Each recipe mentions the recipe writer and the radio airing. The terrific design – I am talking layout and font – make this an easy and delightful recipe book to follow. I tend to use recipes as starting points and then add my own twists and biases. But to have a clear and accessible set of ingredients and instructions matter. Once I enter the cookbook zone I become a test kitchen, and cooking becomes discovery, a bit like poetry writing does!

peanut butter sandwiches

how we hold our babies close buttonholed for hours
the sound of laughter that is a simmering horizon
defines memory invention delight the plump toes
were a stone’s throw from rhyme and song
the lungs flung wild open I simmer alphabet soup
simply floating a message

Paula Green from Cookhouse

I now have a list of recipes I want to make, and a list of ingredients to add to my click n collect order. I have tried ‘Simply the best banana cake’ (Annabelle White) and it is excellent. Next time I will add chunks of dark chocolate. I have tried Allyson Grofton’s ‘Ginger crispies’, equally good. Sometimes I swap the ginger for Central Otago apricots and always include chunks of dark chocolate. Lauraine Jacob’s ‘Whole orange and date muffins’ are sublime. Next up to try is Dame Alison Holst’s ‘Spicy fruit loaf’. I loved Nicola Galloway’s ‘Oven roasted ratatouille with basil oil’, and am keen to try Melissa Hemsley’s ‘Chickpea wraps’, Niki Bezzant’s ‘Pea, mint and halloumi fritters with tomato and capsicum sauce’ and, for the first time in years, to make a quiche again, (Rosie Belton’s ‘Zucchini quiche’). Plus I think I will have Al Brown, Lucie Corry, Julie Buiso, Nadia Lim and Peter Gordon seasons. Big fan of their recipe books.

This is a book to cover in the floury stains of living. It is a treasury indeed! And it’s bravo Massey University Press, and Kathy and David.


pasta primavera

summer peaks interpret the time of our lives
when zucchinis eggplants red peppers

stew a flurry of kiss and tell
or simmer rivers stones mountains coastlines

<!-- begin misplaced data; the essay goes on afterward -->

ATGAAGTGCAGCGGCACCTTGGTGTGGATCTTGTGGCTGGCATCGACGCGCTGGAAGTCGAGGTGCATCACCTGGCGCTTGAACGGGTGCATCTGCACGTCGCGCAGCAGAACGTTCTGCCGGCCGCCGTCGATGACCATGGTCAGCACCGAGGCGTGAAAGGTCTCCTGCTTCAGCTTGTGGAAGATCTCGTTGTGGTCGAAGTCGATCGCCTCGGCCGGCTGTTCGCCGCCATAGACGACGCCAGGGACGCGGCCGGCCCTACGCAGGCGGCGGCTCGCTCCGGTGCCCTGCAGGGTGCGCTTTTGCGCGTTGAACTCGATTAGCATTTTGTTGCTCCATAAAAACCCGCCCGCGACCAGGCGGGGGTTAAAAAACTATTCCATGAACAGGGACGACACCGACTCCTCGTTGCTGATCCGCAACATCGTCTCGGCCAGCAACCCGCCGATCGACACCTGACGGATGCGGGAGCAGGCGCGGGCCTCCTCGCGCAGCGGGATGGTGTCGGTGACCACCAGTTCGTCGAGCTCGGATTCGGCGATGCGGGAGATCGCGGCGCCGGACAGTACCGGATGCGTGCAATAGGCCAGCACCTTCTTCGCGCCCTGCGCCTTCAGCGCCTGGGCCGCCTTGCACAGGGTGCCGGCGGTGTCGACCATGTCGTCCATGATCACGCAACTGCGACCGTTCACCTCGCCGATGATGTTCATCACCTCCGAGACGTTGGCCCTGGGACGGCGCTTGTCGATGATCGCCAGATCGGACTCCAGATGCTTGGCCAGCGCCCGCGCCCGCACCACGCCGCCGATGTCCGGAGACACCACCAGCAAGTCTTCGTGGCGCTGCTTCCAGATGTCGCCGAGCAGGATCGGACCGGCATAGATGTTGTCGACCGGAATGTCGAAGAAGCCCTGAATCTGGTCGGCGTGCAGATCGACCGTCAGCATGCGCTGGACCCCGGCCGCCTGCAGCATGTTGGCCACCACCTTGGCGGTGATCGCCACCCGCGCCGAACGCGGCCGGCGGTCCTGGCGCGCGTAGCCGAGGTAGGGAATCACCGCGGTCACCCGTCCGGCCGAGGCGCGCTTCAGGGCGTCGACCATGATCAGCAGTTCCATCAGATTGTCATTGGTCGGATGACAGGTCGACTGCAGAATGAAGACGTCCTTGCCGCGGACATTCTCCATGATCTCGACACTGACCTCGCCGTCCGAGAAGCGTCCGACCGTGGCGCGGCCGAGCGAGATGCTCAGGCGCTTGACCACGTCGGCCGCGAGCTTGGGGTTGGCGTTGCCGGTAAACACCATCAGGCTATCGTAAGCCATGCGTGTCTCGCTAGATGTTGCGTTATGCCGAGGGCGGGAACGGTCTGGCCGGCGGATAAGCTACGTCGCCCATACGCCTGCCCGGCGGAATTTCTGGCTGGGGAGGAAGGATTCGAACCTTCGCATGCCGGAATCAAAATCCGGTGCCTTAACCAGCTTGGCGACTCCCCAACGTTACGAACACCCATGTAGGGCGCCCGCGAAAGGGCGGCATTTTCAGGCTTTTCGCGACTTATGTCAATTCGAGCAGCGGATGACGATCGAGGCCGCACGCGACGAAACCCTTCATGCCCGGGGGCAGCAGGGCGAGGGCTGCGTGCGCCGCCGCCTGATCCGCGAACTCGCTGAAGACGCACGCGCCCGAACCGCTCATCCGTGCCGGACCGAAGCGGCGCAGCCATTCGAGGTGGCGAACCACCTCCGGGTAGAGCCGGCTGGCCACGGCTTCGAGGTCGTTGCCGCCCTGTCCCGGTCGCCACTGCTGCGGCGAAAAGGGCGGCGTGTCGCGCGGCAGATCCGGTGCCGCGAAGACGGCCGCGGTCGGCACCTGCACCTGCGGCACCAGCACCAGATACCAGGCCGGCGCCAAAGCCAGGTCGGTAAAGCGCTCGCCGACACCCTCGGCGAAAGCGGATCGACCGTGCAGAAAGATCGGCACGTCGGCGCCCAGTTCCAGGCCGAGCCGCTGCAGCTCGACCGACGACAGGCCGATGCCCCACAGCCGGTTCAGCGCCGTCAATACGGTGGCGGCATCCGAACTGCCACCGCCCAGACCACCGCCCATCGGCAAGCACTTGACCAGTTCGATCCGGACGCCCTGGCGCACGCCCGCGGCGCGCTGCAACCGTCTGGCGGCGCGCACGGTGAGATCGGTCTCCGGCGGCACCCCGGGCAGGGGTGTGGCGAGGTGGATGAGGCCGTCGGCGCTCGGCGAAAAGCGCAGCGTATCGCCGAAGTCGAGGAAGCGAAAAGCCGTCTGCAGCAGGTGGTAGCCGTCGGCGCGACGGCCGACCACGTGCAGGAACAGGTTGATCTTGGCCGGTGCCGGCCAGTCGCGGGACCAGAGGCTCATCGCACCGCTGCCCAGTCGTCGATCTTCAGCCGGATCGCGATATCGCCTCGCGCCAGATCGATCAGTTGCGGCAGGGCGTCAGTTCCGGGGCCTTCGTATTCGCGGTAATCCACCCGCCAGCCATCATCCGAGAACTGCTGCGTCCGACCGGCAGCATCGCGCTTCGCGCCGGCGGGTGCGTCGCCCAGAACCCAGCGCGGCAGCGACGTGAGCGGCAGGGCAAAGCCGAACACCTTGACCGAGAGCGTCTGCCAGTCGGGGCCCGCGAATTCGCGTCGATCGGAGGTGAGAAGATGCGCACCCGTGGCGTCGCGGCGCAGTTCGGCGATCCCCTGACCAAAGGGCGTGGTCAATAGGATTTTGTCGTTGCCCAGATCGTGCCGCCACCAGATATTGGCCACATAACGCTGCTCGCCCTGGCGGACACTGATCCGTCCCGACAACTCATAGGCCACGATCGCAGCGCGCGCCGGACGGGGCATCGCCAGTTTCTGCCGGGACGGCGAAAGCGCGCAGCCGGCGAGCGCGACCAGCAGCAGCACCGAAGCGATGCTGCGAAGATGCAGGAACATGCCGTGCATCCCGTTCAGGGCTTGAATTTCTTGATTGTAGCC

Paula Green from Cookhouse

Lauraine Jacobs’ Whole orange and date muffins

Massey University Press page

David Cohen is a Wellington journalist whose work appears frequently in New Zealand media. Overseas, he has been published in The Spectator, the Daily Telegraph and the New York Times, among others. He has reviewed restaurants in Ireland and Italy, attended cooking schools in South Africa, and written widely about the food scene in Aotearoa. A writer by day, fledgling chef by night, he has a longstanding personal passion for Persian cuisine. In addition to his own previously published titles — there have been six — he has co-authored a cookbook, Ima Cuisine, with Auckland restaurateur Yael Shochat. He moonlights as a senior producer on Morning Report.

Kathy Paterson is a writer, recipe developer, food stylist and photographer. A plentiful herb garden and a trial-and-error vegetable garden give her the starting place for her recipes, along with her love of the classics with a modern twist. Her latest projects include the successful cookbook Meat & Three, a book showcasing New Zealand food and encouraging readers to cook with premium meat and seasonal vegetables, along with taking the lead on Cosy, a Food Writers New Zealand digital publication produced during the first lockdown in New Zealand, with all the proceeds going to city missions and food banks through the organisation Meat the Need.